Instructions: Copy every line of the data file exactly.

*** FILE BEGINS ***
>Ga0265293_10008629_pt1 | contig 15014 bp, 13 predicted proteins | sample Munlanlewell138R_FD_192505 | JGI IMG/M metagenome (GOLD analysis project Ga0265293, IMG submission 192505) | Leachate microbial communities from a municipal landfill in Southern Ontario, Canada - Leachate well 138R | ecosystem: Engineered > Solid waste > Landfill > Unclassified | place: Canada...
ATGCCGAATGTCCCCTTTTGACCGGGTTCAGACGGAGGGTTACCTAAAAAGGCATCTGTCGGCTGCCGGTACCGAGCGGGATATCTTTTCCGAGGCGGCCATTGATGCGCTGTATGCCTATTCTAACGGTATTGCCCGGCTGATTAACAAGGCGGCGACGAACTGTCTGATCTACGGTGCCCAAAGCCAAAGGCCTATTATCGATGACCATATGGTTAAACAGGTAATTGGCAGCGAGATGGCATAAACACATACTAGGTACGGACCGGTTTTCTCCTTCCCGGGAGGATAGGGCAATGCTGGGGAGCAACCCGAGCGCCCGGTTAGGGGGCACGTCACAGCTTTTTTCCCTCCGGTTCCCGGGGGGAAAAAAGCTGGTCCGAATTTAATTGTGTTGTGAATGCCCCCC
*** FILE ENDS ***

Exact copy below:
>Ga0265293_10008629_pt1 | contig 15014 bp, 13 predicted proteins | sample Munlanlewell138R_FD_192505 | JGI IMG/M metagenome (GOLD analysis project Ga0265293, IMG submission 192505) | Leachate microbial communities from a municipal landfill in Southern Ontario, Canada - Leachate well 138R | ecosystem: Engineered > Solid waste > Landfill > Unclassified | place: Canada...
ATGCCGAATGTCCCCTTTTGACCGGGTTCAGACGGAGGGTTACCTAAAAAGGCATCTGTCGGCTGCCGGTACCGAGCGGGATATCTTTTCCGAGGCGGCCATTGATGCGCTGTATGCCTATTCTAACGGTATTGCCCGGCTGATTAACAAGGCGGCGACGAACTGTCTGATCTACGGTGCCCAAAGCCAAAGGCCTATTATCGATGACCATATGGTTAAACAGGTAATTGGCAGCGAGATGGCATAAACACATACTAGGTACGGACCGGTTTTCTCCTTCCCGGGAGGATAGGGCAATGCTGGGGAGCAACCCGAGCGCCCGGTTAGGGGGCACGTCACAGCTTTTTTCCCTCCGGTTCCCGGGGGGAAAAAAGCTGGTCCGAATTTAATTGTGTTGTGAATGCCCCCC